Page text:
A few years ago I had the privilege to drive out to Kansas to visit an unusual museum, The Martin and Osa Johnson Safari Museum of Chanute, Kansas. What?! A "safari" museum in the middle of the United States? Yep. You see, a couple from Chanute caught the safari bug long before safaris were popular. Their thirst for travel was unquenchable and their hunger for adventure, insatiable.
Martin and Osa Johnson, American adventurers and documentary filmmakers, made their first expedition into Africa from 1921 to 1922. That excursion resulted in their film Trailing Wild African Animals (1923). Their second, and longest, trip, from 1924 to 1927, the Johnsons spent most of their time by a lake they named Lake Paradise in Northern Kenya. The movies Martin's Safari (1928), Osa's Four Years in Paradise (1941), and Simba: King of the Beasts (1928) were made from footage captured during this safari. And, in 1925, the couple would meet a Duke and Duchess while on safari in Kenya who would later become King George VI and Queen Elizabeth. Their third trip, from 1927 to 1928, was a tour of the Nile with friend and supporter, George Eastman, founder of Eastman Kodak. This trip would produce the couple's first "talkie", Across the World with Mr. and Mrs. Johnson, narrated by Martin himself.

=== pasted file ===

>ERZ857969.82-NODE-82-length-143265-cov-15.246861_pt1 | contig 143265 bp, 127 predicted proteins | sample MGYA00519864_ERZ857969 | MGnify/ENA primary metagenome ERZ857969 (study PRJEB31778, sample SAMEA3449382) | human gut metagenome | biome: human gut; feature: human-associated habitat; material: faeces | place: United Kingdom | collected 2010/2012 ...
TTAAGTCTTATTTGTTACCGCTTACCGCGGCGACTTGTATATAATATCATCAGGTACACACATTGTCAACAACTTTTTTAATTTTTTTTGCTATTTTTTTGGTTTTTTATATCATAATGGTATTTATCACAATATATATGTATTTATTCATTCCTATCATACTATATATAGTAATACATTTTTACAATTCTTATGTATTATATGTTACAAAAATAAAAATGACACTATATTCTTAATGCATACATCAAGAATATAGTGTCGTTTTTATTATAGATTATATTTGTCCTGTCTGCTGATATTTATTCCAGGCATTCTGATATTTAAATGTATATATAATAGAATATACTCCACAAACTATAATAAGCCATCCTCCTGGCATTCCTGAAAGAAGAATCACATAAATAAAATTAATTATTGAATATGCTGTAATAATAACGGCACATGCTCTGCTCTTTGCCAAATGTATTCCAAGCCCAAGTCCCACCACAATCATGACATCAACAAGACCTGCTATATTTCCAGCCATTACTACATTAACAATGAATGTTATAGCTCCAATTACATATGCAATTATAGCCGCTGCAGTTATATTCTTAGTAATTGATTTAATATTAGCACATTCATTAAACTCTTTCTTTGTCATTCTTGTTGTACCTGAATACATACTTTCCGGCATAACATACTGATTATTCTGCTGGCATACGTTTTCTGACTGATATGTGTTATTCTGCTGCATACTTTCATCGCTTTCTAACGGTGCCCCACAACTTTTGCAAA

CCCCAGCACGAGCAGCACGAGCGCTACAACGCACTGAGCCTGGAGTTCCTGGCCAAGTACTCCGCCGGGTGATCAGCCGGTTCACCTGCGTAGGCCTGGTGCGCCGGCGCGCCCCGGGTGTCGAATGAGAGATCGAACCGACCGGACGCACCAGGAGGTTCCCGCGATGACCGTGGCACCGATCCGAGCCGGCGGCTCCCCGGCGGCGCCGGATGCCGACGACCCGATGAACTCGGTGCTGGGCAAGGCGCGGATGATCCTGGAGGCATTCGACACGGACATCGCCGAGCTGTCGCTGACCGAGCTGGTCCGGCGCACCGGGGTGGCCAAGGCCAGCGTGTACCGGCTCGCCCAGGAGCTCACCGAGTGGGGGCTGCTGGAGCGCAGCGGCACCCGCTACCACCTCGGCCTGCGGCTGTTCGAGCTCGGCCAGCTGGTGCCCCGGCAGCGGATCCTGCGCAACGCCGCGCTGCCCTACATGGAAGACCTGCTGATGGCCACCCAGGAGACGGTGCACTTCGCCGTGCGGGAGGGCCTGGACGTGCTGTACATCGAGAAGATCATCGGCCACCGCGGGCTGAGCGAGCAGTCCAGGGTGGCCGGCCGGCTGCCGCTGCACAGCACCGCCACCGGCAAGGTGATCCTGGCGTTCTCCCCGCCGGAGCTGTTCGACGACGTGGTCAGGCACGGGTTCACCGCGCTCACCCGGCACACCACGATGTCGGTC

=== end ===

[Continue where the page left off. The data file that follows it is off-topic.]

In 1932 the Johnsons learned to fly at the Chanute Municipal Airport. Once they had their pilot's licenses, they purchased two Sikorsky amphibious planes, a S-39-CS "Spirit of Africa", painted with giraffe spots and a S-38-BS "Osa's Ark", painted with zebra stripes. On their fifth African trip, from 1933 to 1934, the Johnsons flew the length of Africa getting now classic aerial scenes of large herds of elephants, giraffes, and other animals moving across the plains of Africa. They were the first pilots to fly over Mt. Kilimanjaro and Mt. Kenya in Africa and film them from the air. The 1935 feature film Baboona was made from this footage. On January 3, 1935 Baboona was shown on an Eastern Air Lines plane becoming the first sound movie shown during flight.
In 1935, the Johnsons were featured on Wheaties cereal boxes as "Champions of Sports." Osa Johnson was the second female to appear on the box and she and Martin were the first married couple selected for this honor.
The Johnsons would make public appearances sharing the footage of their travels until a plane crash in California in 1937 would claim Martin's life and injure Osa severely. She recovered from those injuries. Her autobiography, I Married Adventure was the best-selling non-fiction book of 1940. After a life of adventure and travel, Osa died of a heart attack in New York in 1953.
The Martin and Osa Johnson Safari Museum, created in 1961, still contains the couples' manuscripts, photographs, films, articles, books and personal belongings. The museum shares the beautiful old railroad depot with the Chanute Public Library.
Martin and Osa were true pioneers in the African documentary field. Others would follow in their footsteps; Bernhard Grzimek, Hugo van Lawick, Alan Root, just to name a few. They were successful in sharing the spirit of adventure with all of us, and, for that we are thankful.